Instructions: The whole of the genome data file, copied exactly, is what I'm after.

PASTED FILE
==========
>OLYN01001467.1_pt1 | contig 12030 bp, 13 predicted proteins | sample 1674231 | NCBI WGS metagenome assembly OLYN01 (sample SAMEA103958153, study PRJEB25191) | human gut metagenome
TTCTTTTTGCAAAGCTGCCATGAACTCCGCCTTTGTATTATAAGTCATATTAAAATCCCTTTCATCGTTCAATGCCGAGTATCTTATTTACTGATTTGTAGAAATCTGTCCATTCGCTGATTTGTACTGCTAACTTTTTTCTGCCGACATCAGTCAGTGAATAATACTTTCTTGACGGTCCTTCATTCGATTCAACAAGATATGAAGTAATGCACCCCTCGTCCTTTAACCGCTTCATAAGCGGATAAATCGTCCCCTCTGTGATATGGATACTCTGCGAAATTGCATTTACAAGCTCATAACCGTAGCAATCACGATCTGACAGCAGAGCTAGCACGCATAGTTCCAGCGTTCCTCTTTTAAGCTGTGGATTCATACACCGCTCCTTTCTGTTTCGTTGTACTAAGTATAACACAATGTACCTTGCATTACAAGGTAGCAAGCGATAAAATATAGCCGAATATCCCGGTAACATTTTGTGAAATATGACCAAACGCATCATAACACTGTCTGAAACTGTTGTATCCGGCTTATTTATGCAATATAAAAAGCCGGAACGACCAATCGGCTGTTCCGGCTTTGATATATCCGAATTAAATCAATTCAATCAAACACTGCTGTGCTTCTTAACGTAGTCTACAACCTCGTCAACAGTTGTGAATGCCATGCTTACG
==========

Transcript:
>OLYN01001467.1_pt1 | contig 12030 bp, 13 predicted proteins | sample 1674231 | NCBI WGS metagenome assembly OLYN01 (sample SAMEA103958153, study PRJEB25191) | human gut metagenome
TTCTTTTTGCAAAGCTGCCATGAACTCCGCCTTTGTATTATAAGTCATATTAAAATCCCTTTCATCGTTCAATGCCGAGTATCTTATTTACTGATTTGTAGAAATCTGTCCATTCGCTGATTTGTACTGCTAACTTTTTTCTGCCGACATCAGTCAGTGAATAATACTTTCTTGACGGTCCTTCATTCGATTCAACAAGATATGAAGTAATGCACCCCTCGTCCTTTAACCGCTTCATAAGCGGATAAATCGTCCCCTCTGTGATATGGATACTCTGCGAAATTGCATTTACAAGCTCATAACCGTAGCAATCACGATCTGACAGCAGAGCTAGCACGCATAGTTCCAGCGTTCCTCTTTTAAGCTGTGGATTCATACACCGCTCCTTTCTGTTTCGTTGTACTAAGTATAACACAATGTACCTTGCATTACAAGGTAGCAAGCGATAAAATATAGCCGAATATCCCGGTAACATTTTGTGAAATATGACCAAACGCATCATAACACTGTCTGAAACTGTTGTATCCGGCTTATTTATGCAATATAAAAAGCCGGAACGACCAATCGGCTGTTCCGGCTTTGATATATCCGAATTAAATCAATTCAATCAAACACTGCTGTGCTTCTTAACGTAGTCTACAACCTCGTCAACAGTTGTGAATGCCATGCTTACG